Verizon's McAdam defends concept behind shared data plans

Verizon Wireless' (NYSE:VZ) new shared data plans will make life simpler for customers who want to connect multiple devices and share data between them, even if they might wind up paying more for such plans, according to Verizon Communications CEO Lowell McAdam.

Verizon Lowell McAdam


"Customers have been telling us for years, I don't want to have a separate account for my iPad or for the four appliances in my house. It's a sea change," McAdam said at the Guggenheim Securities 2012 TMT Symposium. "This, I think, dramatically changes how people feel about their devices. The usage moves around. They don't have to think about it. It just makes life so much easier for them."

McAdam said that such plans will give customers greater flexibility in how and when they use mobile data services, and that in the future this usage will be both on the go, in the home and in cars. "Is it going to cost them more money? Yeah. But it will probably shift their wallet spend from things they do individually into a bucket of gigabytes," he said. "The relationship will change. This will be something much more ingrained in their life as opposed to something that's attached to their hip."

Verizon's new plans, dubbed "Share Everything," will go into effect June 28 for new customers and existing customers who want to switch to them. All of the plans will include unlimited voice minutes, unlimited text, video and picture messaging and a single data allowance for up to 10 Verizon devices. In addition, the carrier's Mobile Hotspot service on all the devices is included in the Share Everything Plans at no additional charge. Customers are free to keep their existing plans, but there is no fee or contract extension to move to the new Share Everything plans. Customers pay a per device connection fee per month ($40 for smartphones and $10 for tablets, for example), and then pay for data on a usage-based scale.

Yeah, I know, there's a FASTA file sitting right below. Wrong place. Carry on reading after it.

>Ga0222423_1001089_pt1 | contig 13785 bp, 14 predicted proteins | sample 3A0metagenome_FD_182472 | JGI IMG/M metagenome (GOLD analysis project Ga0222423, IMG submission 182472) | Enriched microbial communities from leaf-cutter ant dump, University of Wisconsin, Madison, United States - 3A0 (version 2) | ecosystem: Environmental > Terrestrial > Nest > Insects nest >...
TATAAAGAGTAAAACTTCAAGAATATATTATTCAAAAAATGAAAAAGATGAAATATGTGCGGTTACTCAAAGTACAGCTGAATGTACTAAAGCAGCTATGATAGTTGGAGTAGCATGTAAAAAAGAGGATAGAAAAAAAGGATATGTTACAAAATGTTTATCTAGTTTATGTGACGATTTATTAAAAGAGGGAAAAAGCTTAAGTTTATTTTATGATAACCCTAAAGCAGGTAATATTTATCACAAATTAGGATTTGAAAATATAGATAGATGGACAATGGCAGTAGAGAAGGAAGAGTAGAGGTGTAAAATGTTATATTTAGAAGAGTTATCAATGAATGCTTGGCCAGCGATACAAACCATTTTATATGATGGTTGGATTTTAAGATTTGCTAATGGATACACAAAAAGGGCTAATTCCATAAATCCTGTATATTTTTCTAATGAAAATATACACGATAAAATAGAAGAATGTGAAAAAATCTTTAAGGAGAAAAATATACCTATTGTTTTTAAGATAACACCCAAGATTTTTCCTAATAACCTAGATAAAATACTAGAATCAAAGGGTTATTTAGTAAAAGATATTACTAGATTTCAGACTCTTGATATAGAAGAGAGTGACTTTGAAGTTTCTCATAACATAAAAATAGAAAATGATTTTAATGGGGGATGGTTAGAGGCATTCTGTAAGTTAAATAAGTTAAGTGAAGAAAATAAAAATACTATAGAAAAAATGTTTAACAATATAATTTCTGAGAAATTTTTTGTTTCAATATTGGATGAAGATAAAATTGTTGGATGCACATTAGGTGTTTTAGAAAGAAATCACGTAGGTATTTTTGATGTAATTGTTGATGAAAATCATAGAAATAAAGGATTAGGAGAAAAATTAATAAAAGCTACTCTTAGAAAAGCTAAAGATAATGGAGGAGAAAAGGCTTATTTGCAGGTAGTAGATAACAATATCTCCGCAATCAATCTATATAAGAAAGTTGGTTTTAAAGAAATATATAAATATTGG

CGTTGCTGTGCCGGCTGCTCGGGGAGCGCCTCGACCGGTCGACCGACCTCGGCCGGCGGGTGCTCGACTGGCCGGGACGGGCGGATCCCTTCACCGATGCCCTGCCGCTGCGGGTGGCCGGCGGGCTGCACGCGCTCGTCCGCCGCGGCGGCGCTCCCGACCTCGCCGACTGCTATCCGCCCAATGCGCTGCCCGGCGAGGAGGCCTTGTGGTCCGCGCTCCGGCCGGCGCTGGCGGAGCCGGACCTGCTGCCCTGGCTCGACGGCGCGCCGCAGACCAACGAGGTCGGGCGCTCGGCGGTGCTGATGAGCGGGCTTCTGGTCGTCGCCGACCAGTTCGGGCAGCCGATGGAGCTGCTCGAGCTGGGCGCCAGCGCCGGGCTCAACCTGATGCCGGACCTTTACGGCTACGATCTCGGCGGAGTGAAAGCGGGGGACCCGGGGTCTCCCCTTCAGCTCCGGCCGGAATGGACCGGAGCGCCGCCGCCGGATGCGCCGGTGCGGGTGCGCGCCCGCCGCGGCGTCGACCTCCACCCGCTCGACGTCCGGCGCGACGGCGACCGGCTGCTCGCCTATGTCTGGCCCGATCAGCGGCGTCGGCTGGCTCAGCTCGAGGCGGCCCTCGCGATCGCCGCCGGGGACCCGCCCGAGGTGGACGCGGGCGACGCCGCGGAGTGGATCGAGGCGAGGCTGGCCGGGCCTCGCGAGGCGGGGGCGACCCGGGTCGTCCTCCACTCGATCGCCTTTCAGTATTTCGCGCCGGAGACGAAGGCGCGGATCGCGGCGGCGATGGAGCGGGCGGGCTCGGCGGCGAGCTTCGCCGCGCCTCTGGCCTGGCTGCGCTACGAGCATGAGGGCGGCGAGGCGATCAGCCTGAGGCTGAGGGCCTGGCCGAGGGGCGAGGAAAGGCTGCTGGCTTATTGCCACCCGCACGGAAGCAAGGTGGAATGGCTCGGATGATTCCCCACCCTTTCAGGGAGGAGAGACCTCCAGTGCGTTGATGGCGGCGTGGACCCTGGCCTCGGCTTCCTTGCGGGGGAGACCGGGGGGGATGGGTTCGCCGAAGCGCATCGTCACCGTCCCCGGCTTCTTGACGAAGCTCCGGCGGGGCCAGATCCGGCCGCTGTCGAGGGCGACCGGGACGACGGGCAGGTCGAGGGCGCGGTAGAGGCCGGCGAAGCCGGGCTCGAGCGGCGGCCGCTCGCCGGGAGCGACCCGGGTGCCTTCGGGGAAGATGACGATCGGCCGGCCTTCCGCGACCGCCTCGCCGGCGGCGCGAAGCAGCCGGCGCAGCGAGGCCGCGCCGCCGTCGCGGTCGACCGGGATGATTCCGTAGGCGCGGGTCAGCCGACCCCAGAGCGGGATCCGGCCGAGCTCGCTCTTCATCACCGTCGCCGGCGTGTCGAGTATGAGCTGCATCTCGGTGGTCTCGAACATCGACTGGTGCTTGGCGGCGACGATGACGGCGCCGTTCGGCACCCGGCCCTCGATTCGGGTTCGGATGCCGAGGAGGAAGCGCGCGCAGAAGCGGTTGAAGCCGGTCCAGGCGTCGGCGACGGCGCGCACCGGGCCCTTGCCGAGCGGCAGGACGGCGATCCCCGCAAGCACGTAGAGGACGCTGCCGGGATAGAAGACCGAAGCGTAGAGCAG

McAdam also touched on several other hot-button topics during his appearance at the investor conference. The executive said he still thinks federal regulators will approve Verizon's $3.9 billion worth of AWS spectrum purchases and marketing deals with cable companies by late summer. He also said the company is seeing strong interest in its 700 MHz Lower A and B Block spectrum, which Verizon has pledged to sell if the cable deals get approved.

The spectrum "should be in someone else's hands," he said. "They will be able to use it more effectively than we can. My expectation is we will get at least what we paid for it if not a little better." Verizon spent a total of $9.36 billion on its 700 MHz spectrum during the FCC's 2008 auction, with around $4.4 billion of that going to A and B Block licenses.

Additionally, McAdam said that he currently thinks "the pendulum has swung a bit more to regulators putting their thumb on the scale" in terms of how competition is managed and fostered. He said that there are some who think seven or eight carriers is what is needed for a healthy wireless industry but that the sheer cost of building and managing wireless networks means that having that number of carriers is not likely a long-term possibility.

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